In times of tragedy, it’s important to lend a helping hand… but sometimes, lending someone an ear can have an equally powerful impact.
Here’s an excert from today’s article on Bustle magazine. Click the link at the bottom of the post to read the article in its entirety.
“We all deserve to be heard in our grief, no matter what that grief maybe,” Megan Devine, Therapist and Grief Advocate, tells Bustle. “By shifting the focus from grief as a problem to be solved to an experience to be tended, we provide others what we most want for ourselves: understanding, compassion, validation, and a way through the pain.”
One thing you should never do when offering support to someone affected by tragedy? Compare their grief to your own (or someone else’s) in an attempt to make them feel better.
“Every person has experienced loss in their life, but no one else has experienced this grief,” Devine says. “It’s tempting to offer your own experience of grief in order to let the grieving person know you understand. The truth is, you don’t understand. You can’t. Even if your loss is empirically very similar, resist the urge to use your own experience as a point of connection.”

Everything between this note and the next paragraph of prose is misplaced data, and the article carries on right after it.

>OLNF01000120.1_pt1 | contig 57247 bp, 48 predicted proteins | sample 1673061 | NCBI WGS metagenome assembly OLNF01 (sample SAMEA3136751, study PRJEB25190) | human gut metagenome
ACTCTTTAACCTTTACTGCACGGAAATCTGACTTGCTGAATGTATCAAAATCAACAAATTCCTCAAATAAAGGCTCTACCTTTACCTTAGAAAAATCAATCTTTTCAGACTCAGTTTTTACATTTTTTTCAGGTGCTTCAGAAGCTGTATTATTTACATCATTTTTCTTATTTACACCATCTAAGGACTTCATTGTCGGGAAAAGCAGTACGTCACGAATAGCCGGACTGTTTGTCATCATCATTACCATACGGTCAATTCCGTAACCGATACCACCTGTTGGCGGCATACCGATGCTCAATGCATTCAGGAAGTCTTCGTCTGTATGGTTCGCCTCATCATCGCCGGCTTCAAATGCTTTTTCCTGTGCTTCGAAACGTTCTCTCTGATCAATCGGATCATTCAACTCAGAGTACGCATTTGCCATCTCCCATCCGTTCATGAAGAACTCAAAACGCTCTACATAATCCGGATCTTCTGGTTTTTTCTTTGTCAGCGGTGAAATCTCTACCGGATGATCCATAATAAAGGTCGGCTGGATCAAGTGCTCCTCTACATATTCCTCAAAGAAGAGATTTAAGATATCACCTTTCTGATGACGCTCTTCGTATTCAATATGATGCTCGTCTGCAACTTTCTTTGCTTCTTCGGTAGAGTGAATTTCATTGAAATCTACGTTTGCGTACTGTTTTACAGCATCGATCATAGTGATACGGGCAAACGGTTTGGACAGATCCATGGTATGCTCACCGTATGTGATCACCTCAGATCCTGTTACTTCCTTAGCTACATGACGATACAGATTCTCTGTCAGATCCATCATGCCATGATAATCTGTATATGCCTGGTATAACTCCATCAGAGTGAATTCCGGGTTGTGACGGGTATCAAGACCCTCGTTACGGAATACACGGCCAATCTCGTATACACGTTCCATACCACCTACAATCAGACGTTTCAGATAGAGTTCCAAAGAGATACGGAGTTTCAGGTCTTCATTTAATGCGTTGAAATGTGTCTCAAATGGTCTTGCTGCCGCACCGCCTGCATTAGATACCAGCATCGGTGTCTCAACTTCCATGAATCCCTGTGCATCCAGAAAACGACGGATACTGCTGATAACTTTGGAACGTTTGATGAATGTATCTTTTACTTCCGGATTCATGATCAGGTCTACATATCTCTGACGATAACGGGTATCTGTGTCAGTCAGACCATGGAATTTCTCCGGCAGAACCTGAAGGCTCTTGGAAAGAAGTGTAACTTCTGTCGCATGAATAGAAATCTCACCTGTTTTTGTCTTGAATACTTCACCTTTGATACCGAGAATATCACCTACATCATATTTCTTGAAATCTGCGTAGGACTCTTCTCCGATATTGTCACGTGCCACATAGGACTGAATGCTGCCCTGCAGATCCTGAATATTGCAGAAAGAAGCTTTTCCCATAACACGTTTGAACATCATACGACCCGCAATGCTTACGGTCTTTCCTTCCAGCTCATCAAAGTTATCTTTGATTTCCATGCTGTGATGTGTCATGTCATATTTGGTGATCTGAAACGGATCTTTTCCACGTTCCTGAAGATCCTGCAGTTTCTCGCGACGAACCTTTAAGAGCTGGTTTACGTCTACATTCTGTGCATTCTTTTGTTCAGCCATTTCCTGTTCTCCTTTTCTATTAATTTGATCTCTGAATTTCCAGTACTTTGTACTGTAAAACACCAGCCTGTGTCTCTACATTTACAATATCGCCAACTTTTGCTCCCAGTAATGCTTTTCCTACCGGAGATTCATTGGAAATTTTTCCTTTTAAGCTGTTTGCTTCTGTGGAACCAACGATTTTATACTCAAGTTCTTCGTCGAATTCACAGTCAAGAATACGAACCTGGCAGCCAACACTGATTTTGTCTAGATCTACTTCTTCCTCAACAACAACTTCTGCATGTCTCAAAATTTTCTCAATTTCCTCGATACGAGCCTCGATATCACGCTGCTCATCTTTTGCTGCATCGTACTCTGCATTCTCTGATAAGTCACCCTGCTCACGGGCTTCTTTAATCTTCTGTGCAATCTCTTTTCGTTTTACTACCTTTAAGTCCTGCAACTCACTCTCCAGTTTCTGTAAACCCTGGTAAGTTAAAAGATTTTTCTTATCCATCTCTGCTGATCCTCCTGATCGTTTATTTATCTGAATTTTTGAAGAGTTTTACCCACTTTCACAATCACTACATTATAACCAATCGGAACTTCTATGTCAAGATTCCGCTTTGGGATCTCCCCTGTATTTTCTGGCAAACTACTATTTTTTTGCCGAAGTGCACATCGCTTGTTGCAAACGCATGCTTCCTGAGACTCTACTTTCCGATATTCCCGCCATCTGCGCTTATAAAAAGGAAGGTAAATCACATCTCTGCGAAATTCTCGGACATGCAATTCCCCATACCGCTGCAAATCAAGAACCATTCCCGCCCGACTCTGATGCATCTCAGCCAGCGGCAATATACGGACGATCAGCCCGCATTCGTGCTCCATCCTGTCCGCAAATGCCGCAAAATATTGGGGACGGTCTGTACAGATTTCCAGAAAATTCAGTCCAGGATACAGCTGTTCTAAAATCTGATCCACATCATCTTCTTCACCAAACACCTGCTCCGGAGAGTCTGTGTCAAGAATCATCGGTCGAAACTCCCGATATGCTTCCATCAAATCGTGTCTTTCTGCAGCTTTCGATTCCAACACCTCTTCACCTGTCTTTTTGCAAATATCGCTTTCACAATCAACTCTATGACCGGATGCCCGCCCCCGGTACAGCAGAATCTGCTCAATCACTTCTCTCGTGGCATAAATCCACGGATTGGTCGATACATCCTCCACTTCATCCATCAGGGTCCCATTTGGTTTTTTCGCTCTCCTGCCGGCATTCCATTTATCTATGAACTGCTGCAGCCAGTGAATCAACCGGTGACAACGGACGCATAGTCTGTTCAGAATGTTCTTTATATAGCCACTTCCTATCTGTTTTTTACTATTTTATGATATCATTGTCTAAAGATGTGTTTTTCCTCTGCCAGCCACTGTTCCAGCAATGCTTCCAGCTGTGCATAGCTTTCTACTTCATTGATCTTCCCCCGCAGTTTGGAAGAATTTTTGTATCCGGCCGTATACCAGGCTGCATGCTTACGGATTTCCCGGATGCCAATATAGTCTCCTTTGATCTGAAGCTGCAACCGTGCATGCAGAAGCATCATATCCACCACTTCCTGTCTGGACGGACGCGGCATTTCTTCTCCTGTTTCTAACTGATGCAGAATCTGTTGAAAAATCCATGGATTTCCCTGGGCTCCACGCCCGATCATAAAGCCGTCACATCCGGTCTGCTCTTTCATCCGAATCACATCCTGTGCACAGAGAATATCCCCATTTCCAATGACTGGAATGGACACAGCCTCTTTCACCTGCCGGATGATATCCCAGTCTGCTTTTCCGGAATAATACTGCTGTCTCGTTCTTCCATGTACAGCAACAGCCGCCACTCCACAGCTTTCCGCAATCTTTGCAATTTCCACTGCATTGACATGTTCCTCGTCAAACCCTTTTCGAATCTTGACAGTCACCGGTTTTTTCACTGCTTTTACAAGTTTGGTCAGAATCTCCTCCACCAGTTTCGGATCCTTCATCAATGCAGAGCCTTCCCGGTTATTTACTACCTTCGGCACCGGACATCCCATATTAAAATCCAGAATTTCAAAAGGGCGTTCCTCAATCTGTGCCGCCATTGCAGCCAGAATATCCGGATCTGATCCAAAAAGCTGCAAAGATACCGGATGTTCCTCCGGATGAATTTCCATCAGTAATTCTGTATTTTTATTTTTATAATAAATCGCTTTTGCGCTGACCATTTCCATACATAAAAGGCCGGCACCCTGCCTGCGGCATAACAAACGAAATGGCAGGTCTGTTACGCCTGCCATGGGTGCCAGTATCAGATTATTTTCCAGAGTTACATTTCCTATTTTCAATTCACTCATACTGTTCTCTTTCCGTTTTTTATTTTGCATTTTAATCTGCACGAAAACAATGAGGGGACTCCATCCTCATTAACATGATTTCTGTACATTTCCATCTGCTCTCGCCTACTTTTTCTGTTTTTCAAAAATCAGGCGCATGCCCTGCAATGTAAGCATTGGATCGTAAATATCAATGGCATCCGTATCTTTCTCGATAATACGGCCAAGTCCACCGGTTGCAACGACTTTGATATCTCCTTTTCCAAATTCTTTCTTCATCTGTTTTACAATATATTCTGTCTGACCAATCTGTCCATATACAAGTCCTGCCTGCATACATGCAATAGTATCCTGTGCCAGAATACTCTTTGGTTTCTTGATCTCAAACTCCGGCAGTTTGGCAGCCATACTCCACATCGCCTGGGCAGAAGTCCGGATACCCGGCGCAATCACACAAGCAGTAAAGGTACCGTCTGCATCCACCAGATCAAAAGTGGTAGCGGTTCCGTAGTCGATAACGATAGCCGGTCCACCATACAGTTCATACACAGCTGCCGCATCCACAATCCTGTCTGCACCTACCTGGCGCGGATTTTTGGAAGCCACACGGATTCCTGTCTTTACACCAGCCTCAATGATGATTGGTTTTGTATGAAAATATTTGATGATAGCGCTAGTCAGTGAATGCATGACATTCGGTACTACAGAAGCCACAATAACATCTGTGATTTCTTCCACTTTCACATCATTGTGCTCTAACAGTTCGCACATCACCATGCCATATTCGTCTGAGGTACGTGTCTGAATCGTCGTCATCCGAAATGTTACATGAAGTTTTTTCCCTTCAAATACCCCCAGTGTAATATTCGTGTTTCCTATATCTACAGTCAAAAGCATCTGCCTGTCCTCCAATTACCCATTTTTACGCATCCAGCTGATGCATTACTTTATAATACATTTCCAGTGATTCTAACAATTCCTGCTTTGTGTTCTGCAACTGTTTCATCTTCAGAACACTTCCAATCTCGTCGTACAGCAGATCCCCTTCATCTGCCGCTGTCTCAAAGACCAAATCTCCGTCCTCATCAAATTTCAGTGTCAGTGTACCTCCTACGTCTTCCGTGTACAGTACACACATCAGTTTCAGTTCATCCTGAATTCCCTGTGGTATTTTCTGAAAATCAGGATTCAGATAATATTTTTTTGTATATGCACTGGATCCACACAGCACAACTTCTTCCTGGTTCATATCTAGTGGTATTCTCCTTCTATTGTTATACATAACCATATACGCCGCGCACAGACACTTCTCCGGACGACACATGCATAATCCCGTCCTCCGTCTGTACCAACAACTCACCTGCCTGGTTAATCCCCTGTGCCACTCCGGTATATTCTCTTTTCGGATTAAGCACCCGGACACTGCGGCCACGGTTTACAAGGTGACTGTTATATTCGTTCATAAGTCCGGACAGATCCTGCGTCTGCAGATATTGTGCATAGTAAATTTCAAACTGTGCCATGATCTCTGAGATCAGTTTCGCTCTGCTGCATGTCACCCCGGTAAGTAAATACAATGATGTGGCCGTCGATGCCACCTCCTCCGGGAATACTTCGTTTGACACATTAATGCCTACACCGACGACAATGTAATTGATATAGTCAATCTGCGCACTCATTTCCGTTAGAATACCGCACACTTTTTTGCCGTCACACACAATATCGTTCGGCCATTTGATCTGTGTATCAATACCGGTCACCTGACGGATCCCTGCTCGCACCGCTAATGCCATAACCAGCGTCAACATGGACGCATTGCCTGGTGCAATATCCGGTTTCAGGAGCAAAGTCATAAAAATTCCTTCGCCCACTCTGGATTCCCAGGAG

After an incident like the Las Vegas shooting, news reports are coming in almost constantly with new facts, figures and information. If someone is coming to you for support and happens to get something ‘wrong’, resist the urge to fact check every little thing they say.
“Especially in early grief, a person’s timeline and internal data sources are rather confused and wonky,” Devine says. “They may get dates wrong, or remember things differently than they actually happened. You may have a different opinion about their relationships, or what happened when and with whom. Resist the urge to challenge or correct them. Let them own their own experience. It’s not important who’s ‘more’ correct.”
Click here to read the entire article at Bustle magazine. Then come on back to refuge in grief for more on how to care for yourself – and each other – better.